Myovolt can also help to address sore muscles and prepare the body for strenuous exercise. Charlotte has been using Myovolt as a supplement to her training and has seen fantastic results. Not only that, but she’s been recommending it to others who are also finding it helps a lot.

“I’ve used it and given it to a few girls who have shoulder issues or other injuries. We use it to warm up and make sure between races that we’re not tightening up too much. My back can seize up if I’m out of the water too long so it helps with that."

“I’ve recommended it a lot. One of the ladies liked it so much she just went out and bought one right away after her first session with it. People just enjoy using it.”

Myovolt comes in handy on race day in a major way. Dragon Boating isn't just a one and done, there are multiple races a day. Charlotte says the Myovolt is a big help in maintaining her performance through such a big event.

“On a typical regatta day like the South Islands or Nationals, you can have between eight to eleven races depending on what you’ve entered. It can be a lot to do in one day. So having Myovolt between races is a gigantic help.”

Even with Covid continuing to cancel events, Charlotte is keeping her head up and her team sharp. For her, it's all about the quiet nights on the river, the orchestra of drums, the sweep and the twenty oars powering through the water training for the next regatta.

In preparing for a regatta, Charlotte and her team will train three times a week. They’ll spend their time on the water, paddling around eight to ten kilometres a session. Charlotte digs the hard training.

“You’re pushing yourself a lot to get your body used to it. Twenty of us, all in the water. The boats normally weigh a hell of a lot too, they’re very heavy.”

And if that wasn’t enough - they’re not the easiest to manoeuvre.

“They don’t move well in the water either, not smooth at all.”

Despite this, when starting off a race, Charlotte says her crew can get the boat up to fifteen kilometres an hour for a little burst at the start.

To be a Dragon Boater, your back, shoulders and core need to be as built up as possible. This is where the issues can arise. Back pain, especially lower back pain can be debilitating to any athlete. Shoulders need to be warmed up with diligent prehab to avoid the pitfalls of instability or loss of function.

Due to the nature of the sport, imbalances can form. Athletes do need to be aware of this and work to counteract the one-sided nature of paddling. If you’re focusing on your left side the entire time and that’s all you’re working on, your right side might deteriorate and the balance of muscles can shift and warp.

If you’re a paddler on the left side, work on strengthening your right side as well, or occasionally shift positions in the boat and swap sides. This will help address imbalances and create a balanced, stable body.

Due to the nature of the sport, with rotations in the core and the trunk and also the repeated overhead movements of the paddle, athletes need to work on a few things.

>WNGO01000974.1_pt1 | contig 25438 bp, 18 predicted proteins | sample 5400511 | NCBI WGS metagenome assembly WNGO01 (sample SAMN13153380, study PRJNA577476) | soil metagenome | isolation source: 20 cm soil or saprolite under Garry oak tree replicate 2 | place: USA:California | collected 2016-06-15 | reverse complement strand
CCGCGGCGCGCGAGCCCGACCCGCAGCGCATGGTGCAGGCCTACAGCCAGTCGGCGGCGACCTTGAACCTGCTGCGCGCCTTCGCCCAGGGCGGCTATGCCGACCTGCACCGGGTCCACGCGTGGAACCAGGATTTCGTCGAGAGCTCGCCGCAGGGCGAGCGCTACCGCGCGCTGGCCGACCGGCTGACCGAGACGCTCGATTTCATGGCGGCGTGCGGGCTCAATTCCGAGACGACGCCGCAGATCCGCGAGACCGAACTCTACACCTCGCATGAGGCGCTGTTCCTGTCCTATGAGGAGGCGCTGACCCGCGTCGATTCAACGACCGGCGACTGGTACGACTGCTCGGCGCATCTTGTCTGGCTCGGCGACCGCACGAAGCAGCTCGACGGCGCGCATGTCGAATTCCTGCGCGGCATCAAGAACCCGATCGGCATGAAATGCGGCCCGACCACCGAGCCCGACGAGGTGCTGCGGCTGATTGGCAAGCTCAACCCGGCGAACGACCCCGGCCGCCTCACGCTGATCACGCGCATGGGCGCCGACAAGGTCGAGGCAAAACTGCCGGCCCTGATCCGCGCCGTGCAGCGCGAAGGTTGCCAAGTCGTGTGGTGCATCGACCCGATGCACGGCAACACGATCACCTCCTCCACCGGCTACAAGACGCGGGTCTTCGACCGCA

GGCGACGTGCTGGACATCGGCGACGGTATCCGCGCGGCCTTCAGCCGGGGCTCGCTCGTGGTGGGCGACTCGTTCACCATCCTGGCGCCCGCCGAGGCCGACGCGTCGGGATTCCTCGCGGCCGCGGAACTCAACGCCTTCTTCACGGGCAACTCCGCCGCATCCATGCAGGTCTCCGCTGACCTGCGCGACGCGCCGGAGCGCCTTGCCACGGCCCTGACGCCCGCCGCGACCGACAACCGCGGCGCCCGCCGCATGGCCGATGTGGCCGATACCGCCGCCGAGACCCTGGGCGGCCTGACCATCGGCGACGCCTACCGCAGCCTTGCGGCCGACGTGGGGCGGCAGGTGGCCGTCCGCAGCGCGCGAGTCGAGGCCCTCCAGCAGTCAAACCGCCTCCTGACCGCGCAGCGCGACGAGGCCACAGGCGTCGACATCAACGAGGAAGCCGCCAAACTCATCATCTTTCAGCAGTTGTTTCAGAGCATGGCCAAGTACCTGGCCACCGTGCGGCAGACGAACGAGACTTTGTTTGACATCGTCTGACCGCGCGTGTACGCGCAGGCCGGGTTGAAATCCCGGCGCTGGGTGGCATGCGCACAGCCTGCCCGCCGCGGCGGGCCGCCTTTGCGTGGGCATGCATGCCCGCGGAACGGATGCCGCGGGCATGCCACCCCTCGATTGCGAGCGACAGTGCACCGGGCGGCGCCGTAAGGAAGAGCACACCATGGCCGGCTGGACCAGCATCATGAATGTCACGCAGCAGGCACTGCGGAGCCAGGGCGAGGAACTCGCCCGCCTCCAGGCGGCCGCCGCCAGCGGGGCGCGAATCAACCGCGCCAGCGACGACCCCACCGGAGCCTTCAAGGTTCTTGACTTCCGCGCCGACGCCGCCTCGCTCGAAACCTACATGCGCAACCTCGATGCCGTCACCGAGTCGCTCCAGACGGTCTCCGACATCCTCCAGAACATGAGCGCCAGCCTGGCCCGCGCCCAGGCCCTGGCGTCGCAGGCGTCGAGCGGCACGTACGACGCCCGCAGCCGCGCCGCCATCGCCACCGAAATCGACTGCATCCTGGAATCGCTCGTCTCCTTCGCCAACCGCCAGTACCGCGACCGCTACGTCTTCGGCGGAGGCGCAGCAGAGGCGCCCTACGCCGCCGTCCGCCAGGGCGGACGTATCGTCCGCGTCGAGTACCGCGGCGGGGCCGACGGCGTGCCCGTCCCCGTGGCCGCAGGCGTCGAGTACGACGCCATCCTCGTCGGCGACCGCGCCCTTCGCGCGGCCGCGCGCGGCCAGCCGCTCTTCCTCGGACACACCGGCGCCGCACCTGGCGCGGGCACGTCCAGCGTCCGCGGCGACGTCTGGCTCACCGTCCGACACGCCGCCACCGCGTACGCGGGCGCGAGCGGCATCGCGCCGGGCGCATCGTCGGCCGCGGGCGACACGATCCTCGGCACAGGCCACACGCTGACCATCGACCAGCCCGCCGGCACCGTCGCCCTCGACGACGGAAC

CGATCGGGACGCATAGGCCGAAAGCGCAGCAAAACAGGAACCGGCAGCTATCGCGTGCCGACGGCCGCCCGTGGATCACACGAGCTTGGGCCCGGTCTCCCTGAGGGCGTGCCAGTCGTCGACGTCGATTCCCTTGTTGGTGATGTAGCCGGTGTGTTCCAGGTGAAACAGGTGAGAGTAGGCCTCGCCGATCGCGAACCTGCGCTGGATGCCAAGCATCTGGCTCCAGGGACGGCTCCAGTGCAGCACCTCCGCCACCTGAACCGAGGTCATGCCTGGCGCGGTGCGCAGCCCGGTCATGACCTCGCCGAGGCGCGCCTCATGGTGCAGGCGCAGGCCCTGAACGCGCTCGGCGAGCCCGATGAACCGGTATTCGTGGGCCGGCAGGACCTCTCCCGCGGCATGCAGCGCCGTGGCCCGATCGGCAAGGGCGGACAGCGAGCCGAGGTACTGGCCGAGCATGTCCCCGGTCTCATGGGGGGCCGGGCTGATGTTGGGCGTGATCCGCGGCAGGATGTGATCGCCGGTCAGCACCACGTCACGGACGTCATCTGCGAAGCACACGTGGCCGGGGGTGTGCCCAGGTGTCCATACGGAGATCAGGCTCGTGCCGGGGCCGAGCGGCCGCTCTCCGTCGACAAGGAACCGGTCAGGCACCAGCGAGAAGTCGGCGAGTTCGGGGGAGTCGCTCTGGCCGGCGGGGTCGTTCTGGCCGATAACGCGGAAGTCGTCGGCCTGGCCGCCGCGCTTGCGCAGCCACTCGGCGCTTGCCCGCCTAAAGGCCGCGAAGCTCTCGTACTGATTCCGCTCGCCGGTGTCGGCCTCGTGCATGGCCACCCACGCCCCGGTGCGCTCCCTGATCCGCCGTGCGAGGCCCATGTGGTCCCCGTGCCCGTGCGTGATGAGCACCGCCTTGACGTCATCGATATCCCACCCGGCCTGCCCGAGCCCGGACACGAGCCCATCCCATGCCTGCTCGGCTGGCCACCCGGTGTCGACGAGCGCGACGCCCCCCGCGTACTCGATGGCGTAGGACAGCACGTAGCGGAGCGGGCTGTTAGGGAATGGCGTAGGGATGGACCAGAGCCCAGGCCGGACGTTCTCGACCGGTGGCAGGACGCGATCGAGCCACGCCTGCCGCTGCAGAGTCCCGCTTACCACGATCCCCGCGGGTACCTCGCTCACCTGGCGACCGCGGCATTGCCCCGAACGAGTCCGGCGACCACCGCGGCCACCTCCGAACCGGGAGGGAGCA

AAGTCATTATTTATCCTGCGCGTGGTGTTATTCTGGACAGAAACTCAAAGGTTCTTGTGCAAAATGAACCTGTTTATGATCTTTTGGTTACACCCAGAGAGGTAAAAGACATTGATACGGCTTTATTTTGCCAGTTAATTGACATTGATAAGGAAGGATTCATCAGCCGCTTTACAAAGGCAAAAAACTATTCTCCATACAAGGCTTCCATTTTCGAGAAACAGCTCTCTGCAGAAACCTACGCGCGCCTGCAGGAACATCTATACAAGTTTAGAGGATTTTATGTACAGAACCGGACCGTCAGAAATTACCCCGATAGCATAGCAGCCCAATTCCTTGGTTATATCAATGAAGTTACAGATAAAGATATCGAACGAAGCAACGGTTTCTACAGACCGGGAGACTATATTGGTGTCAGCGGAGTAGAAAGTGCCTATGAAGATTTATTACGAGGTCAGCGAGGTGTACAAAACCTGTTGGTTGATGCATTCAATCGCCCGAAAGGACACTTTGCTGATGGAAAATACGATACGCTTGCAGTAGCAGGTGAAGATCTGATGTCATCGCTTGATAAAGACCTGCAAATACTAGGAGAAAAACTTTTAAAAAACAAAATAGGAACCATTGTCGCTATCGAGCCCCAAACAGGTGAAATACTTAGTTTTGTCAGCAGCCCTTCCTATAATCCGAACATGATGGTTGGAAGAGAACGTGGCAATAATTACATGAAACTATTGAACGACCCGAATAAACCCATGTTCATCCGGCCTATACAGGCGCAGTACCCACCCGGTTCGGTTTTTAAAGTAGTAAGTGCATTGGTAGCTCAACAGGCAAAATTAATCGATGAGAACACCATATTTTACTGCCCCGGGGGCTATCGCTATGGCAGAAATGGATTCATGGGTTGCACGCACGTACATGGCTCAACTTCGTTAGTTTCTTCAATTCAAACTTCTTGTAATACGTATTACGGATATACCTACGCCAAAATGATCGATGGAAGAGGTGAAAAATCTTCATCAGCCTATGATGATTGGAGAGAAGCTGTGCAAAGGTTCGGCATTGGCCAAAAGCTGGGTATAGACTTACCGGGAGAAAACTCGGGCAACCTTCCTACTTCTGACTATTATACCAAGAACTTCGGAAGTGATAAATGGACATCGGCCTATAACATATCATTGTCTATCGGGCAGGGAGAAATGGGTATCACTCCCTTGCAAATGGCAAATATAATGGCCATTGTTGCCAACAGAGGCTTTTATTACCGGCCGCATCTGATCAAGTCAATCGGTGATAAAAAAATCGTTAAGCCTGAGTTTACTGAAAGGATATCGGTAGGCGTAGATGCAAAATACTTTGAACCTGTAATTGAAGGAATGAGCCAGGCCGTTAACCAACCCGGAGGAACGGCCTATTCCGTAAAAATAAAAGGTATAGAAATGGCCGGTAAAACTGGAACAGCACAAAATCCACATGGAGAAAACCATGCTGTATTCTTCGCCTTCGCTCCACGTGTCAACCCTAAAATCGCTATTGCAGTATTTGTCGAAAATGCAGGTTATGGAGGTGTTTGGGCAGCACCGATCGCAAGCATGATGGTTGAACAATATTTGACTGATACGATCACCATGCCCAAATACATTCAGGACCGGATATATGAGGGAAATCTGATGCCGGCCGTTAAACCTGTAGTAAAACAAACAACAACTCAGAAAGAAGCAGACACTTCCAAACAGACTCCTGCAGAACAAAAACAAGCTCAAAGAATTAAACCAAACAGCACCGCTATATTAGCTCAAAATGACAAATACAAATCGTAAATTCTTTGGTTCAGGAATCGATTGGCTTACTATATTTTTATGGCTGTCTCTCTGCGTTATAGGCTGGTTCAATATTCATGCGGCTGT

Hip stability, core strength and glute strength can offset some of the issues that may arise from being seated for too long. Adding in some exercises that stimulate these areas like banded squats, can reduce the risk of developing back pain. Also, bird-dogs can help to stimulate the core under pressure and are a lot more forgiving on the lower back than other conventional ab work like situps.

“Myovolt between races is a gigantic help. My back can seize up if I’m out of the water too long so it helps with that.”

With the shoulder, work to stretch and strength the rear delts and stretch out the chest. Using a band to work the rotator cuff and working on overhead stability will be beneficial to any Dragon Boat athlete. Use lighter weights, with more reps, to help the shoulder adapt with time under tension and create a stronger group of muscles around the shoulder capsule.

Myovolt can also help to address sore muscles and prepare the body for strenuous exercise. Charlotte has been using Myovolt as a supplement to her training and has seen fantastic results. Not only that, but she’s been recommending it to others who are also finding it helps a lot.

“I’ve used it and given it to a few girls who have shoulder issues or other injuries. We use it to warm up and make sure between races that we’re not tightening up too much. My back can seize up if I’m out of the water too long so it helps with that."

“I’ve recommended it a lot. One of the ladies liked it so much she just went out and bought one right away after her first session with it. People just enjoy using it.”

Myovolt comes in handy on race day in a major way. Dragon Boating isn't just a one and done, there are multiple races a day. Charlotte says the Myovolt is a big help in maintaining her performance through such a big event.

“On a typical regatta day like the South Islands or Nationals, you can have between eight to eleven races depending on what you’ve entered. It can be a lot to do in one day. So having Myovolt between races is a gigantic help.”

Even with Covid continuing to cancel events, Charlotte is keeping her head up and her team sharp. For her, it's all about the quiet nights on the river, the orchestra of drums, the sweep and the twenty oars powering through the water training for the next regatta.